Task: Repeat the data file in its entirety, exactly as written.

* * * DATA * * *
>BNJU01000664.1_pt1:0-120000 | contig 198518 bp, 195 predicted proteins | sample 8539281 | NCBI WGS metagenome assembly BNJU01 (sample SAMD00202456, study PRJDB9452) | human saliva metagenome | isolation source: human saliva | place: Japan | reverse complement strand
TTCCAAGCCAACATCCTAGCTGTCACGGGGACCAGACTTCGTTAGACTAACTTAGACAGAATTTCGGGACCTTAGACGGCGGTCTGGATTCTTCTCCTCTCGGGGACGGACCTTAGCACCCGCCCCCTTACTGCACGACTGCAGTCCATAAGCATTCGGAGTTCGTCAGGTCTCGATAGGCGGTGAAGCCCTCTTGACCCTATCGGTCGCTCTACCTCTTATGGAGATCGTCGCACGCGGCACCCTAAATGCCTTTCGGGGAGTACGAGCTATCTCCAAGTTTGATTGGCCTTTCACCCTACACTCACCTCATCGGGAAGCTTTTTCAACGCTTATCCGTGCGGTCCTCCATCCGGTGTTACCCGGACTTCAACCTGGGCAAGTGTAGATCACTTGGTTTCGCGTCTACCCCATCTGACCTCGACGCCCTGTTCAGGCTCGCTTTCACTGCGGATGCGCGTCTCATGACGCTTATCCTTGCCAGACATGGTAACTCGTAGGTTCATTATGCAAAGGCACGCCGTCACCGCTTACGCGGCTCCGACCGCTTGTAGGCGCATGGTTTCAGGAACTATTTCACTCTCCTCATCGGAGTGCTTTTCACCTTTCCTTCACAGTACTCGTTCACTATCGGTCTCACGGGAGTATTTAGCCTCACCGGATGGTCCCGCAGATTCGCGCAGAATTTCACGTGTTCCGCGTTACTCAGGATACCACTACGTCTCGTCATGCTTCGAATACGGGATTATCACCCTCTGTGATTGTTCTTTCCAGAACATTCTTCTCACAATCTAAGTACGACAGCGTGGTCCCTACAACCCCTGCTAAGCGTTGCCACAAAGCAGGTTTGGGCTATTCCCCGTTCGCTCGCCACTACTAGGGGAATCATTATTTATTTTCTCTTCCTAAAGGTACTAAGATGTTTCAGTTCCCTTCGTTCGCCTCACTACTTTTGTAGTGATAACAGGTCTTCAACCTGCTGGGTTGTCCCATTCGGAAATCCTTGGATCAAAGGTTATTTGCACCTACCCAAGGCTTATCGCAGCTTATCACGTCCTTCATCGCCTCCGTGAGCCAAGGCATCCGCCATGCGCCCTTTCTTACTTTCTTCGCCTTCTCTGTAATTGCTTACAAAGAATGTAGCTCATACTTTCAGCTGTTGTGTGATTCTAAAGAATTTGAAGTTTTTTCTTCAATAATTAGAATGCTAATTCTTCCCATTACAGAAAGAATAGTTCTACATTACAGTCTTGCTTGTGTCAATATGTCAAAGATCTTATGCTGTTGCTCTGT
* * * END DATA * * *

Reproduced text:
>BNJU01000664.1_pt1:0-120000 | contig 198518 bp, 195 predicted proteins | sample 8539281 | NCBI WGS metagenome assembly BNJU01 (sample SAMD00202456, study PRJDB9452) | human saliva metagenome | isolation source: human saliva | place: Japan | reverse complement strand
TTCCAAGCCAACATCCTAGCTGTCACGGGGACCAGACTTCGTTAGACTAACTTAGACAGAATTTCGGGACCTTAGACGGCGGTCTGGATTCTTCTCCTCTCGGGGACGGACCTTAGCACCCGCCCCCTTACTGCACGACTGCAGTCCATAAGCATTCGGAGTTCGTCAGGTCTCGATAGGCGGTGAAGCCCTCTTGACCCTATCGGTCGCTCTACCTCTTATGGAGATCGTCGCACGCGGCACCCTAAATGCCTTTCGGGGAGTACGAGCTATCTCCAAGTTTGATTGGCCTTTCACCCTACACTCACCTCATCGGGAAGCTTTTTCAACGCTTATCCGTGCGGTCCTCCATCCGGTGTTACCCGGACTTCAACCTGGGCAAGTGTAGATCACTTGGTTTCGCGTCTACCCCATCTGACCTCGACGCCCTGTTCAGGCTCGCTTTCACTGCGGATGCGCGTCTCATGACGCTTATCCTTGCCAGACATGGTAACTCGTAGGTTCATTATGCAAAGGCACGCCGTCACCGCTTACGCGGCTCCGACCGCTTGTAGGCGCATGGTTTCAGGAACTATTTCACTCTCCTCATCGGAGTGCTTTTCACCTTTCCTTCACAGTACTCGTTCACTATCGGTCTCACGGGAGTATTTAGCCTCACCGGATGGTCCCGCAGATTCGCGCAGAATTTCACGTGTTCCGCGTTACTCAGGATACCACTACGTCTCGTCATGCTTCGAATACGGGATTATCACCCTCTGTGATTGTTCTTTCCAGAACATTCTTCTCACAATCTAAGTACGACAGCGTGGTCCCTACAACCCCTGCTAAGCGTTGCCACAAAGCAGGTTTGGGCTATTCCCCGTTCGCTCGCCACTACTAGGGGAATCATTATTTATTTTCTCTTCCTAAAGGTACTAAGATGTTTCAGTTCCCTTCGTTCGCCTCACTACTTTTGTAGTGATAACAGGTCTTCAACCTGCTGGGTTGTCCCATTCGGAAATCCTTGGATCAAAGGTTATTTGCACCTACCCAAGGCTTATCGCAGCTTATCACGTCCTTCATCGCCTCCGTGAGCCAAGGCATCCGCCATGCGCCCTTTCTTACTTTCTTCGCCTTCTCTGTAATTGCTTACAAAGAATGTAGCTCATACTTTCAGCTGTTGTGTGATTCTAAAGAATTTGAAGTTTTTTCTTCAATAATTAGAATGCTAATTCTTCCCATTACAGAAAGAATAGTTCTACATTACAGTCTTGCTTGTGTCAATATGTCAAAGATCTTATGCTGTTGCTCTGT